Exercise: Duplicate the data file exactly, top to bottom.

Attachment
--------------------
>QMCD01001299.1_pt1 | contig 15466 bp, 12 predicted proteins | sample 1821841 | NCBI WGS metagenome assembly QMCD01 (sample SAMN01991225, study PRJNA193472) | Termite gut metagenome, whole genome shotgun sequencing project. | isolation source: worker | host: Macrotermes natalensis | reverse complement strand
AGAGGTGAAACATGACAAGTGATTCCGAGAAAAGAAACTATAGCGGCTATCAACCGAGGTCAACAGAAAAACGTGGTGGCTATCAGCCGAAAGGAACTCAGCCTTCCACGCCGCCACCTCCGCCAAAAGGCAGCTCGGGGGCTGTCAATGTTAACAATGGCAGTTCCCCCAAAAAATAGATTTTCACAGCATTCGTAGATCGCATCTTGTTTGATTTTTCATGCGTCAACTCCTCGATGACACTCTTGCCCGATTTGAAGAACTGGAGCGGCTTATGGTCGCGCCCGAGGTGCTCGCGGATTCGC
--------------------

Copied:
>QMCD01001299.1_pt1 | contig 15466 bp, 12 predicted proteins | sample 1821841 | NCBI WGS metagenome assembly QMCD01 (sample SAMN01991225, study PRJNA193472) | Termite gut metagenome, whole genome shotgun sequencing project. | isolation source: worker | host: Macrotermes natalensis | reverse complement strand
AGAGGTGAAACATGACAAGTGATTCCGAGAAAAGAAACTATAGCGGCTATCAACCGAGGTCAACAGAAAAACGTGGTGGCTATCAGCCGAAAGGAACTCAGCCTTCCACGCCGCCACCTCCGCCAAAAGGCAGCTCGGGGGCTGTCAATGTTAACAATGGCAGTTCCCCCAAAAAATAGATTTTCACAGCATTCGTAGATCGCATCTTGTTTGATTTTTCATGCGTCAACTCCTCGATGACACTCTTGCCCGATTTGAAGAACTGGAGCGGCTTATGGTCGCGCCCGAGGTGCTCGCGGATTCGC